Even if you measure the gradient on your site, you will probably notice when installing a fence on a slope that it’s not entirely a smooth, even slope all the way from the top to the bottom.

However, installing fences to suit the slope at each section will result in a fence line that is not aesthetically pleasing.

So it’s best to divide each fence line into sections of 50 or 100 meters, and base your installation on the average gradient over that distance. This will make for an evenly sloped fence that will look a lot better!

Stepping Versus Raking

When it comes to installing a fence on a slope, you have two basic options: stepping the fnece, which is when each panel drops by a certain amount, but the top of the fence remains level, and raking the fence to follow the ground.

 follow ground

 Fence installed to follow ground


 stepped fence

 Stepped fence


Which one you choose will depend on the slope and the type of fence, as well as other factors like whether you need to keep the bottom of the fence secured too.

Often, when fences are stepped, fence posts are installed closer together to create shorter panels and limit the openings under the fence. Posts are usually also longer, so that they can carry the fence above and below.

Closing Gaps Under Fences

If you are installing a fence on a slope and you don’t want to have any openings under the fence, there are a few options you could consider.

One would be to tie a section of mesh in a co-ordinating color along the bottom of the fence line, following the ground to close up the openings.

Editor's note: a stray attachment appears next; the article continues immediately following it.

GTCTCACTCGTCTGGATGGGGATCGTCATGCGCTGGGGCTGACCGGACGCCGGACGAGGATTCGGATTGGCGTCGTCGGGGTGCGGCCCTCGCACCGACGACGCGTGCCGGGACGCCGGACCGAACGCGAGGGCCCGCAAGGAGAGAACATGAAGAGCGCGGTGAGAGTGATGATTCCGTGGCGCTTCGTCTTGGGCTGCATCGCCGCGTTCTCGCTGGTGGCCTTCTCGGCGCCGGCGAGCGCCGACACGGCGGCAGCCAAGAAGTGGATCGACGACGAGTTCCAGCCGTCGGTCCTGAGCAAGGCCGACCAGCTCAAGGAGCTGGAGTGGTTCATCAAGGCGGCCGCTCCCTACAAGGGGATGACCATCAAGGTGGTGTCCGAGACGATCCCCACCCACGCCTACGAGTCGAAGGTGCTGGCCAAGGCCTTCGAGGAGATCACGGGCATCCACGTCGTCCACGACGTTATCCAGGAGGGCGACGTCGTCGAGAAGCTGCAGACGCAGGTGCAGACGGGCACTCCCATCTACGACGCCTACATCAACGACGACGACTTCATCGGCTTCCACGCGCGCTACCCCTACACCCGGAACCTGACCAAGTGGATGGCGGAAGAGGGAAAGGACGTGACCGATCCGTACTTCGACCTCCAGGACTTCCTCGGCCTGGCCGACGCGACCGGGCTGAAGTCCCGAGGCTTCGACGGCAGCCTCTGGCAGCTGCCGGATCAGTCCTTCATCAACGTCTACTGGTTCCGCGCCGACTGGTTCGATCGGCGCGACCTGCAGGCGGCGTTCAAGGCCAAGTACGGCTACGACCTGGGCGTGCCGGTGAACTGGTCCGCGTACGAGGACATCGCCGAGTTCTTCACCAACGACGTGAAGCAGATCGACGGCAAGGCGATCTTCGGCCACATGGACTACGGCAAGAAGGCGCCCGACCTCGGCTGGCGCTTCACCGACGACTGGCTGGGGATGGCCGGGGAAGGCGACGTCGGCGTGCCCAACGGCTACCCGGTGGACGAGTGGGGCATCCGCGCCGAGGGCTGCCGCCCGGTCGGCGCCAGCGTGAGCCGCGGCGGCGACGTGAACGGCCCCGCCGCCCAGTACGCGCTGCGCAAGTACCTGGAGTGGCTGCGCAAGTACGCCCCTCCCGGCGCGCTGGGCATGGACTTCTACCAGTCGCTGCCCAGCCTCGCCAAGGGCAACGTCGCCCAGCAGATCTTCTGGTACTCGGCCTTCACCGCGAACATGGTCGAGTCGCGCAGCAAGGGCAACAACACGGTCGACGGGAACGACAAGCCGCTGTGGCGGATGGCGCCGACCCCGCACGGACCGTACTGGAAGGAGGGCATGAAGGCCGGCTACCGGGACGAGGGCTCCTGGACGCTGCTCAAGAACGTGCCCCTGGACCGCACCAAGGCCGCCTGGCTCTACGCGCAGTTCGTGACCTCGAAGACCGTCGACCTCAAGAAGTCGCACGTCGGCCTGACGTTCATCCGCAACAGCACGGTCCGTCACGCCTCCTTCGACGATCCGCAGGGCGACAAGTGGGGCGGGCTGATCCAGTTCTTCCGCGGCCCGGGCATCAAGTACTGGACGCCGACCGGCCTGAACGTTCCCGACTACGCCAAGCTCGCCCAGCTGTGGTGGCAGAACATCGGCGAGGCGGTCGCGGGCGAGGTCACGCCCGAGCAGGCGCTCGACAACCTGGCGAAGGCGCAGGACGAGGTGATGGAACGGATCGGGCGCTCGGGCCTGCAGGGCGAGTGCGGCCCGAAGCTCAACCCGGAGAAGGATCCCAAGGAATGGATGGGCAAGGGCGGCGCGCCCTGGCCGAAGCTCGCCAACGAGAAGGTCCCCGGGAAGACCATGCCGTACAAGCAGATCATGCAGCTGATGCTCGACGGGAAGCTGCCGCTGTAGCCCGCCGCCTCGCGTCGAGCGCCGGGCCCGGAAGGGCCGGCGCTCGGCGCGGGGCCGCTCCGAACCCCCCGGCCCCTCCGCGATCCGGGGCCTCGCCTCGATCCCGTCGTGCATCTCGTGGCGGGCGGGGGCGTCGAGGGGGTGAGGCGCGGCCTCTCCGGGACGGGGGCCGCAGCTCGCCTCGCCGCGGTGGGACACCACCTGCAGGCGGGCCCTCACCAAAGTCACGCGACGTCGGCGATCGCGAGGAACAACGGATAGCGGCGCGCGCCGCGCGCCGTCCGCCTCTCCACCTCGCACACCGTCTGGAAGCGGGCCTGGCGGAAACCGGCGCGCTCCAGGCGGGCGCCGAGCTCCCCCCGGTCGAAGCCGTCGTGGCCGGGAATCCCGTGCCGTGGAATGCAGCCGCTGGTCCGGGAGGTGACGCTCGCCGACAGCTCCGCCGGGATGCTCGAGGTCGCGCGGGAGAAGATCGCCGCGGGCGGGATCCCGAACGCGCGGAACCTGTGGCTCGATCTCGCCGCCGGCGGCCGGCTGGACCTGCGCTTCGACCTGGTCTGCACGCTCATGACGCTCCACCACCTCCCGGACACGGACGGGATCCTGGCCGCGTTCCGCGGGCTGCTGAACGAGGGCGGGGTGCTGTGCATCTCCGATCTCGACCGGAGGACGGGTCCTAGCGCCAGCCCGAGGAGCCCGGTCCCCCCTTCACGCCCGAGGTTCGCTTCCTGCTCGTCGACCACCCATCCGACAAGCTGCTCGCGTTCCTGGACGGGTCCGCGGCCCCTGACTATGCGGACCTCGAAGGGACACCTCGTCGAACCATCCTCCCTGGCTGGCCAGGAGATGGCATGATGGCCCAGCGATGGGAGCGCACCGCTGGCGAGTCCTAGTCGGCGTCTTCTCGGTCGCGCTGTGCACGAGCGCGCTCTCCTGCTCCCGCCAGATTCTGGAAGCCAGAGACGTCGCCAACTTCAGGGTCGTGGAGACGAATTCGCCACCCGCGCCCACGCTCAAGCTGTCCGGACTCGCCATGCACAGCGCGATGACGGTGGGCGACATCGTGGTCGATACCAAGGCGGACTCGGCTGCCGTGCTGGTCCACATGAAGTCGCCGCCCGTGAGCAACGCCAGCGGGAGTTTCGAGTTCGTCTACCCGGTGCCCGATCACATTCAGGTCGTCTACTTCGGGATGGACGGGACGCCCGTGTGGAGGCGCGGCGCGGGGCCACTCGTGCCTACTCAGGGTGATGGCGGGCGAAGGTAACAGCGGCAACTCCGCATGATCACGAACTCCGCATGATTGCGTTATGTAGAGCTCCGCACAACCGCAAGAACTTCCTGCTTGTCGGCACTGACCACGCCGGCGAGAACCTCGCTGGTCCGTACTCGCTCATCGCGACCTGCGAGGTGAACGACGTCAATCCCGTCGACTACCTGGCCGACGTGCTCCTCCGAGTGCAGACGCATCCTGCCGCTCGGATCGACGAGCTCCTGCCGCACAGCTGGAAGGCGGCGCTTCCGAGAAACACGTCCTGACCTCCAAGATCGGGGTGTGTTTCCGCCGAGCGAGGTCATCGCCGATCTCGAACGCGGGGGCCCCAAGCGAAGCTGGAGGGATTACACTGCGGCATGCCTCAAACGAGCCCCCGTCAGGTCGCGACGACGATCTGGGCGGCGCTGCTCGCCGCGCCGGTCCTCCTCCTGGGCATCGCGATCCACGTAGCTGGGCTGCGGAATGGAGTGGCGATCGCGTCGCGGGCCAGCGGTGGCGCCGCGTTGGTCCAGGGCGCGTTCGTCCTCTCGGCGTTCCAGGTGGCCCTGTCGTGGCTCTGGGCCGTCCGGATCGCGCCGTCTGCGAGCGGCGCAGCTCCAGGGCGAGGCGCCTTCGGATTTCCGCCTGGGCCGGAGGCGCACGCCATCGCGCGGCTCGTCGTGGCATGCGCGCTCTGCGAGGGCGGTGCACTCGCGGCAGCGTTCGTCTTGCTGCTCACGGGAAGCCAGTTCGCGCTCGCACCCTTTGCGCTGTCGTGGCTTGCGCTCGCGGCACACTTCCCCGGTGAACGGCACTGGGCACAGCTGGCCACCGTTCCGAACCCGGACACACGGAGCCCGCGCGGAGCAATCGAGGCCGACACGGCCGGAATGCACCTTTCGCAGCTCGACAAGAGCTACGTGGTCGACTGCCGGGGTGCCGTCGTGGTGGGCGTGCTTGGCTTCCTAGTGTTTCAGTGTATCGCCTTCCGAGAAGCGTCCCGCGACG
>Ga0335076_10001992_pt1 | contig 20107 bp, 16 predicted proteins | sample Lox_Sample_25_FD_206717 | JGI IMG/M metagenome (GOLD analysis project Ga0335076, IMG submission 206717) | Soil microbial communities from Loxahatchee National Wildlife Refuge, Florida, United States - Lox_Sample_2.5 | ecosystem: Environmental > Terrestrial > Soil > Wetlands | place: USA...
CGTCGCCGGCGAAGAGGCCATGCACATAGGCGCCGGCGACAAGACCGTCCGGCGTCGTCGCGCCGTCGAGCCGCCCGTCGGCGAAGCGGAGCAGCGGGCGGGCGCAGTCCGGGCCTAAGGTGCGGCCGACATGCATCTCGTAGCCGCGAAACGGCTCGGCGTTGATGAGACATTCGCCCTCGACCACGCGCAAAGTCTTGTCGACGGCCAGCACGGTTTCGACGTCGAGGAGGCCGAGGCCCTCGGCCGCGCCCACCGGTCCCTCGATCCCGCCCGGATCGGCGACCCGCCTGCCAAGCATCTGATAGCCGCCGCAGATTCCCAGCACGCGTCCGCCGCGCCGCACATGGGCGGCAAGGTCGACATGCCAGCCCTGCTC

Another option is to install custom panels under the fence panels to close gaps. Or you could use natural materials like rocks from your site or a concrete beam to create a barrier along the bottom of the fence.

Fences On Slopes Cost More

One of the most important things you need to know is that it will almost always cost more to install a fence on a slope than on flat ground.

There is usually extra material required, and it's a lot more difficult to do, so labour costs will be higher too.

If you can move your fence line to avoid very steep slopes, it might be worth considering that if you want to save money on your fence install.

Installing Gates on a Slope

Generally, it’s not a good idea to install a gate on a slope, but sometimes, it can’t be helped.

If you need to install a gate on a slope, be sure to talk to an experienced fence company that can advise you about your options.

Sometimes, swing gates can be made to accommodate slopes, or you might be able to install a rolling or sliding gate.

If there are slopes next to the gate, but the gate area itself is flat, you might be able to install longer posts to solve the problem.

A Job for the Pros

There are some fence projects that can be tackled by people who are not professional fencers, but fences on slopes usually don’t fall into that category.

If you have a challenging site that has a lot of slopes and gradients, it’s always a good idea to get a professional to install your fence. You’ll get better results and a much more secure and stable fence.